The Associated Press
Target's chairman and CEO out in wake of breach
NEW YORK (AP) -- Target's massive data breach has now cost the company's CEO his job.
Target announced Monday that Chairman, President and CEO Gregg Steinhafel is out nearly five months after the retailer disclosed the breach, which has hurt its reputation among customers and hammered its business.
Experts say his departure marks the first CEO of a major corporation to resign in the wake of a data breach and underscores how CEOS are now becoming more at risk in an era when such breaches have become common.
The nation's third-largest retailer said Steinhafel, a 35-year veteran of the company and CEO since 2008, has agreed to step down, effective immediately. He also resigned from the board of directors.
AP IMPACT: Deadly side effect to fracking boom
CLARKSBURG, W.Va. (AP) -- Booming production of oil and natural gas has led to a little-known side effect -- a spike in traffic fatalities in states where many streets and highways are choked with large trucks and heavy drilling equipment.
An Associated Press analysis of traffic deaths and U.S. census data in six drilling states shows that in some places, fatalities have more than quadrupled since 2004.
The energy boom has created badly needed jobs, lifted local economies and drawn global manufacturers back to the United States. But the frenzy of drilling activity contributes heavily to the flood of traffic of all kinds that experts say has led to the increase in serious accidents and deaths.
Coke, Pepsi to drop controversial ingredient entirely
NEW YORK (AP) -- PepsiCo has joined Coca-Cola in saying it's working to remove a controversial ingredient from all its drinks, including Mountain Dew.
The company had announced last year that it was removing the ingredient from Gatorade. Then on Monday, Coca-Cola said it is dropping the ingredient from all its drinks, including Powerade.
Brominated vegetable oil was the target of petitions by a Mississippi teenager who wanted it out of Gatorade and Powerade. The petition noted that the ingredient has been patented as a flame retardant and isn't approved for use in Japan and the European Union.
Coca-Cola and PepsiCo have stood by the safety of the ingredient.
US service firms grow at fastest pace since August
WASHINGTON (AP) -- U.S. service firms grew last month at the fastest pace since August as new orders and sales grew, adding to evidence that the economy is picking up after a slow start to the year.
The Institute for Supply Management said Monday that its service-sector index rose to 55.2 from 53.1 in March. Any reading above 50 indicates expansion. The ISM is a trade group of purchasing executives.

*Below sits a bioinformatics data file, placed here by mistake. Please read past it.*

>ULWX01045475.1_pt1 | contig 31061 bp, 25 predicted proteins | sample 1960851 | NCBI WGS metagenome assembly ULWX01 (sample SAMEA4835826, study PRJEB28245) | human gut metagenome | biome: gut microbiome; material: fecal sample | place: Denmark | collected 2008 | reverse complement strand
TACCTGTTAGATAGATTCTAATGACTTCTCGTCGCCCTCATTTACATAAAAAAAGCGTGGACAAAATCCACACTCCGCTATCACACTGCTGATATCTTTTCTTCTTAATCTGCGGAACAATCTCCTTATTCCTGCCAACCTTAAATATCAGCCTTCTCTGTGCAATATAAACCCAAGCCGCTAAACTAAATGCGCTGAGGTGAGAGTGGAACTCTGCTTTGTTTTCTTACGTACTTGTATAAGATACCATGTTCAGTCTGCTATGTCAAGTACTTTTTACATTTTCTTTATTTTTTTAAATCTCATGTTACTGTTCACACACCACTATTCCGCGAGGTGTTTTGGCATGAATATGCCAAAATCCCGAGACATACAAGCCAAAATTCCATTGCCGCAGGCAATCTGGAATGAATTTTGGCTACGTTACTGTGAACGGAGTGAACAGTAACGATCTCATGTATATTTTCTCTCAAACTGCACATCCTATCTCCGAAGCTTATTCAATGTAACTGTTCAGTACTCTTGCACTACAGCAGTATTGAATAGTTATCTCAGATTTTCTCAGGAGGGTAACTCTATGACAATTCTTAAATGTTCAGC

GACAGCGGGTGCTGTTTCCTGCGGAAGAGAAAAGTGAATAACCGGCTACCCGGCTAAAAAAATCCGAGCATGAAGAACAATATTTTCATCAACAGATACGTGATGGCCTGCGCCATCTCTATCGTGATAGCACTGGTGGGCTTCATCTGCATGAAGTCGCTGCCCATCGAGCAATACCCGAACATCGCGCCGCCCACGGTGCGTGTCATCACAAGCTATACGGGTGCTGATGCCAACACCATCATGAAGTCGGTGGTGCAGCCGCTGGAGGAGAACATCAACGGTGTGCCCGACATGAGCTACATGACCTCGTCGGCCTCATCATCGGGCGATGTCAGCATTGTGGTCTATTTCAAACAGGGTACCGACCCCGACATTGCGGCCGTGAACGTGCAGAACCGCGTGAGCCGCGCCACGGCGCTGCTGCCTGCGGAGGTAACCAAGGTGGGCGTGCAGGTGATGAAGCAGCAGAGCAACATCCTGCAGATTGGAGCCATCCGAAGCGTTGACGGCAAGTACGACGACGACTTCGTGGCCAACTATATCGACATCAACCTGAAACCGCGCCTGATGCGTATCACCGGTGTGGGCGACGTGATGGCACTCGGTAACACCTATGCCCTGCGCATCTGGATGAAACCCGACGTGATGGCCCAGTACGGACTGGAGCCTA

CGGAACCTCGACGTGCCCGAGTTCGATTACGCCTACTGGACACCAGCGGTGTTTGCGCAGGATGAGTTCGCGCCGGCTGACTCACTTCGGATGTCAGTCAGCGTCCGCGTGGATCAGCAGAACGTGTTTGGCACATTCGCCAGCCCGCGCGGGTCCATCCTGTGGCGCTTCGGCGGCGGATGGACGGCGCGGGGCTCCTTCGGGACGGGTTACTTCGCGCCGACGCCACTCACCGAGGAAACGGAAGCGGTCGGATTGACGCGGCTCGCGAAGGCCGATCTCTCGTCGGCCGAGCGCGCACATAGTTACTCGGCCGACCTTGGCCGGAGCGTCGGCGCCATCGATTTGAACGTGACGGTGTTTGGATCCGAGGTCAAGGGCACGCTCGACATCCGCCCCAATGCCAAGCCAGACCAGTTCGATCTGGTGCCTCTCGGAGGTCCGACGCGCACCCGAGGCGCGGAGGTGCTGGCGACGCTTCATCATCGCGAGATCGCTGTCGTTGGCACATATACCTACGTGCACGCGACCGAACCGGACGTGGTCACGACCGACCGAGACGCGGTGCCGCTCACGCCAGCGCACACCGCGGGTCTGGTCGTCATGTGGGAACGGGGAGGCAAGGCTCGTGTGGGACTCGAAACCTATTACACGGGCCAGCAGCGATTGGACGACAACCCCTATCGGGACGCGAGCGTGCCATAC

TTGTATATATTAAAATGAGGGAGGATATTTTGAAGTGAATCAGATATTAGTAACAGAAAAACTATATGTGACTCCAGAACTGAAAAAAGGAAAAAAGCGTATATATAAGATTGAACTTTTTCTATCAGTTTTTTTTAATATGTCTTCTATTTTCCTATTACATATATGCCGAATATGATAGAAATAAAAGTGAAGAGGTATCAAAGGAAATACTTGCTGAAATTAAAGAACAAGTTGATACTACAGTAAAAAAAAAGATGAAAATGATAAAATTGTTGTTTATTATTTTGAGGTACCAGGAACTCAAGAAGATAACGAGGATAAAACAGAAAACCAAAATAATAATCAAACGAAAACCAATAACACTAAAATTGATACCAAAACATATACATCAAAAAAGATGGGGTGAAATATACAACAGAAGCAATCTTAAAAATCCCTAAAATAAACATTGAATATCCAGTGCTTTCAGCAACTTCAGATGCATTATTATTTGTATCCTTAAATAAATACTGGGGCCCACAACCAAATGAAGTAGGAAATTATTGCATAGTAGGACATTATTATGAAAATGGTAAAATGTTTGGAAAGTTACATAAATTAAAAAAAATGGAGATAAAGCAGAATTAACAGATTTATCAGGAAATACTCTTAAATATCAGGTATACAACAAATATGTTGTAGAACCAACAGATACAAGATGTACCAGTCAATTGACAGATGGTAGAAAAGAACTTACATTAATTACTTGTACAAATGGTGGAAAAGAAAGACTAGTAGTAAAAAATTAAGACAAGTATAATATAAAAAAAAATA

The figures come after a healthy jobs report on Friday also fueled hopes for an improving economy. The government said employers added 288,000 jobs in April, the most in 2 1/2 years, and the unemployment rate fell to 6.3 percent.
Pfizer 1Q profit drops 15 pct. due to lower sales
Despite sharply lower expenses and taxes, Pfizer Inc.'s first-quarter profit dropped 15 percent, due to cheaper generic competition for multiple medicines and some promotion partnerships with other drugmakers ending.
The world's second-biggest drugmaker missed Wall Street's revenue expectations by $730 million, but narrowly beat profit expectations. Its shares fell almost 3 percent in afternoon trading.
The New York-based company has seen its revenue shrink since 2011 as inexpensive copycat pills hurt sales of about 20 off-patent drugs that once brought in billions annually, particularly cholesterol fighter Lipitor, the top-selling drug of all time with peak revenue of nearly $13 billion.
According to Pfizer, "the vast majority" of sales declines from generic competition will be over by the end of 2015.
EU expects recovery to lower unemployment faster
BRUSSELS (AP) -- The ongoing economic recovery across Europe should help unemployment fall faster than previously expected, according to a new EU forecast released Monday.
In its spring forecast, the EU's executive Commission said the economic recovery is spreading across the 28-country bloc and that should help reduce the ranks of the 25.7 million unemployed.
Among the 18 EU countries sharing the euro currency, the Commission expects unemployment to drop to 11.8 percent this year and 11.4 percent in 2015. Those predictions are lower than those it made in February, when it foresaw unemployment at 12 percent this year and 11.7 percent next.
Buffett defends how he runs Berkshire Hathaway
OMAHA, Neb. (AP) -- Warren Buffett remains confident in the long-term future of his company after spending the weekend with shareholders of Berkshire Hathaway.